Launching from Earth

Press the 'VW' button (sh-W). This will switch your view from the Sun-centred view we've been using so far to an Earth-centred view. The green line is the orbit your craft would have if the Earth were magically contracted to a point. The curve of the Earth's surface is also there. The other, yellow orbit is constructed for you by the TransferX MFD. If you fly that orbit, you will end up leaving Earth exactly as you planned on the previous page!

Naturally, there are a few things about this hypothetical orbit you can adjust. The first is the distance of Periapsis from Earth's centre. The default value is below the surface - increase it to about 6.55M. This altitude is high enough to avoid the atmosphere, but not much higher. This is the ideal place to have Periapsis in this case.

The other thing you can adjust is the orientation of your hypothetical orbit. The only fixed thing about this hyperbolic orbit is that it must leave Earth in a specific direction. The whole orbit can be rotated around the axis of this specific direction without affecting the final outcome, and this is what the 'Ej Orientation' variable does. On this occasion, most orientations are OK.

The grey line is the intersection of the plane of your existing orbit, and the hypothetical one.

The other thing you can adjust is the projection. Other than the ecliptic plane, craft orbit and hypothetical orbit centred modes, there is also an equatorial mode. This looks down at the Earth with the North pole at the top, and the equator horizontally across the middle. From this viewpoint, you can easily follow the Earth's rotation around.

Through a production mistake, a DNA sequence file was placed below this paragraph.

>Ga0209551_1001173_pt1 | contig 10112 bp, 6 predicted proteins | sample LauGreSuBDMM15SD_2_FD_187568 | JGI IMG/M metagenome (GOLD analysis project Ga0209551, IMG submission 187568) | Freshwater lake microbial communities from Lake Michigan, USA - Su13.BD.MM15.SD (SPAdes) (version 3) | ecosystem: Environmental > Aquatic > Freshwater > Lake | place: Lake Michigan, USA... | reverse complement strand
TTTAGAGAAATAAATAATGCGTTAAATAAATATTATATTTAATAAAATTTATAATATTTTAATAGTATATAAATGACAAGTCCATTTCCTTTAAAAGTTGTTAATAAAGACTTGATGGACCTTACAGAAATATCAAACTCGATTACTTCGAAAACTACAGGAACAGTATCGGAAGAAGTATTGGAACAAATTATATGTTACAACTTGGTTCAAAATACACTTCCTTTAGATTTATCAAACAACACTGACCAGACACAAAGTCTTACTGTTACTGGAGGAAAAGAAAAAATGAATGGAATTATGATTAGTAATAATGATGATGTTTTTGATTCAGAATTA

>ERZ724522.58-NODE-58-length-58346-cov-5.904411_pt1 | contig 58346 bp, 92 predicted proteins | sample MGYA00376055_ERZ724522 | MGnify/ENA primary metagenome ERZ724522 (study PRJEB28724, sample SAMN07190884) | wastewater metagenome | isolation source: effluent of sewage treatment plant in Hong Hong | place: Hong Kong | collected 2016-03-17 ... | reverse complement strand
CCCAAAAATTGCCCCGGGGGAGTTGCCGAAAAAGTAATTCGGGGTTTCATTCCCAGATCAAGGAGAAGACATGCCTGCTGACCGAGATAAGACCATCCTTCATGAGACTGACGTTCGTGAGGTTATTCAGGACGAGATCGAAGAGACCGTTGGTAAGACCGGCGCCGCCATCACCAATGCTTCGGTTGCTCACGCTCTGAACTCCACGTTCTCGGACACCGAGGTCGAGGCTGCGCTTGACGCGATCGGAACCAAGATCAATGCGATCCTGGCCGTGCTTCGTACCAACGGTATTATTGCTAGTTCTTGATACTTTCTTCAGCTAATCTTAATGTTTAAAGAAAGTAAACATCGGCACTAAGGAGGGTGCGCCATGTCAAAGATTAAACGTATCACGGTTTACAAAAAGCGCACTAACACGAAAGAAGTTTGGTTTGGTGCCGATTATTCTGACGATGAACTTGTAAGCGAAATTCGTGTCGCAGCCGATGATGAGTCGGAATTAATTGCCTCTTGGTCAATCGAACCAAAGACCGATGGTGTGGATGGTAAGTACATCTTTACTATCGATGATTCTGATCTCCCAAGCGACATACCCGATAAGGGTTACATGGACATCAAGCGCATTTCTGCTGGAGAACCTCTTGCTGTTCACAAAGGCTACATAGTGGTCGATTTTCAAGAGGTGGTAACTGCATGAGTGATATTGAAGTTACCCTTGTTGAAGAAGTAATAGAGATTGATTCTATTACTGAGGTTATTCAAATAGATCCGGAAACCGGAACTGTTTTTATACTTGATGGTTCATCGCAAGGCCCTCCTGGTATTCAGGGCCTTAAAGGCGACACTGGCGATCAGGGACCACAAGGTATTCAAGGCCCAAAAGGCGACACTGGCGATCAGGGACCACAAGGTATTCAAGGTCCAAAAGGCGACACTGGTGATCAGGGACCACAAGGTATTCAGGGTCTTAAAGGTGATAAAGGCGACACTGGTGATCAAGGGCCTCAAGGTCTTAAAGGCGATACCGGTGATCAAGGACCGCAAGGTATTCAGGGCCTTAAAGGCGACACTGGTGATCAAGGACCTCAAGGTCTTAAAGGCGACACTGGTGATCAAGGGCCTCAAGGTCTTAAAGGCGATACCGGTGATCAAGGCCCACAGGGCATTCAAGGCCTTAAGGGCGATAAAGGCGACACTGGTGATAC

If you still haven't picked the 'Ej orientation', choose one that seems to lie as close as possible to Earth's equatorial plane, and allows a takeoff in a reasonably Easterly direction. Often none of them seem particularly close - this is something I may help with on future versions. 

Setup is now complete! Now the space travel can finally begin.

The first step is to wait on the ground for a little while longer. Our intention is to take off straight into an orbit which is in the same orbital plane as our planned one. To do this, we have to take off at the right time - just before the Earth carries our craft into the orbital plane. I took off at this point, which turned out to be a bit early. The key thing to watch is the grey line - you should take off (in this projection) before it's completely vertical.

The heading you need to take off in is an easy calculation. You can see visually that the required direction is North-East. The actual heading will be 90 minus the relative inclination - this works out to a heading of about 25' in this case.

Everything is set - it's time to take off.

If you prefer, you can close the TransferX MFD at this point - it will retain its settings if switched off (although currently not if you leave the simulation). However, it is quite practical to use it for taking off instead of the orbit MFD.

This is what my orbit looked like after a fairly poor takeoff. I didn't manage to get the relative inclination  down as far as usual, and I had some problems guiding myself through the atmosphere, side-slipped a bit and generally used about 1% more fuel than really necessary. Not a great takeoff. However, it will certainly be more than good enough.

Ejecting from Earth